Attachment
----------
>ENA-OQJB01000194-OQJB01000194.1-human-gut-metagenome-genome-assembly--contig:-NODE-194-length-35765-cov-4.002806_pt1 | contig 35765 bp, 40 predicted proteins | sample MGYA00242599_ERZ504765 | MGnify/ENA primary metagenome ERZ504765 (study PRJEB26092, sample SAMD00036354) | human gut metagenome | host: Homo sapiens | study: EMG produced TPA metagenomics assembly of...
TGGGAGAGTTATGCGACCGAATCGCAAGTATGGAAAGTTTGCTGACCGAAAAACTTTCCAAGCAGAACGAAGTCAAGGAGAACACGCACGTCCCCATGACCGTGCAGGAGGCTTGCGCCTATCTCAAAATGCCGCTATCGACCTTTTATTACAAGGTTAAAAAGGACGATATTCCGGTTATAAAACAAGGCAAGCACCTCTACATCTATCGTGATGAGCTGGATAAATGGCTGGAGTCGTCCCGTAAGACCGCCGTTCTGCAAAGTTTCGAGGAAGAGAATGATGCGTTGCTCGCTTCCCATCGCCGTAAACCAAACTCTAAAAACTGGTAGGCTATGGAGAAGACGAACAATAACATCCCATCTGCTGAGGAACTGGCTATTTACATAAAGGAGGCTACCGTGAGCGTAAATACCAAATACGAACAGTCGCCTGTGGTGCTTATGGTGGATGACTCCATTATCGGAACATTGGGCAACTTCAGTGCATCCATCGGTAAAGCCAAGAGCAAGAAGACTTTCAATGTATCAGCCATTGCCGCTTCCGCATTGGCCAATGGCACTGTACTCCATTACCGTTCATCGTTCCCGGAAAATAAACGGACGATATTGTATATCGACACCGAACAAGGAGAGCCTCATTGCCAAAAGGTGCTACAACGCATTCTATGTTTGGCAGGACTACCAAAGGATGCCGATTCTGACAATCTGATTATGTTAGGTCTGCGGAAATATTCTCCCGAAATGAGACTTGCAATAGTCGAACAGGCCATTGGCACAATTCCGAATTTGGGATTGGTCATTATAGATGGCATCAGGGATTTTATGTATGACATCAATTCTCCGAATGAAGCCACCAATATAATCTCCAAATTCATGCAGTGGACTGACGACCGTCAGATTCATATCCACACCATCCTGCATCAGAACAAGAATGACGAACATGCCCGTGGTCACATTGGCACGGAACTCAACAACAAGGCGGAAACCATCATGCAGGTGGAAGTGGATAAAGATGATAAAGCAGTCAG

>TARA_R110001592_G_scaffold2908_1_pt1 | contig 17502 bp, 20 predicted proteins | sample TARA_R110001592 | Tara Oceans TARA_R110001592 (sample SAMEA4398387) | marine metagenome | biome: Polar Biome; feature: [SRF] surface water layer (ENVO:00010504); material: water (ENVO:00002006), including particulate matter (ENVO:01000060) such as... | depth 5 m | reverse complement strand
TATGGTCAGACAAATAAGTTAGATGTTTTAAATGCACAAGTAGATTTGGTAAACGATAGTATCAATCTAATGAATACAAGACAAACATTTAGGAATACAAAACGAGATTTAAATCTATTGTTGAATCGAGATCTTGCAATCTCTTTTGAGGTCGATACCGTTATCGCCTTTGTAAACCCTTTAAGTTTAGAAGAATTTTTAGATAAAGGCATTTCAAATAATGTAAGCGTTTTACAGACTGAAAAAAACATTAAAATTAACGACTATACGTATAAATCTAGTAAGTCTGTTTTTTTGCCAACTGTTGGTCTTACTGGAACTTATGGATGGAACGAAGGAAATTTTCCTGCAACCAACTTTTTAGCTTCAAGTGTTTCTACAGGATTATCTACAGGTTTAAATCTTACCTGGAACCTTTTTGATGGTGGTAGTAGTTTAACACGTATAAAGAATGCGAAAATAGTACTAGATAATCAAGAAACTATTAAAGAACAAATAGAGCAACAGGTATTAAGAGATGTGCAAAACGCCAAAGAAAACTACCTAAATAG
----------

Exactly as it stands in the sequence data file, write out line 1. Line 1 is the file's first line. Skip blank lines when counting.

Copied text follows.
>ENA-OQJB01000194-OQJB01000194.1-human-gut-metagenome-genome-assembly--contig:-NODE-194-length-35765-cov-4.002806_pt1 | contig 35765 bp, 40 predicted proteins | sample MGYA00242599_ERZ504765 | MGnify/ENA primary metagenome ERZ504765 (study PRJEB26092, sample SAMD00036354) | human gut metagenome | host: Homo sapiens | study: EMG produced TPA metagenomics assembly of...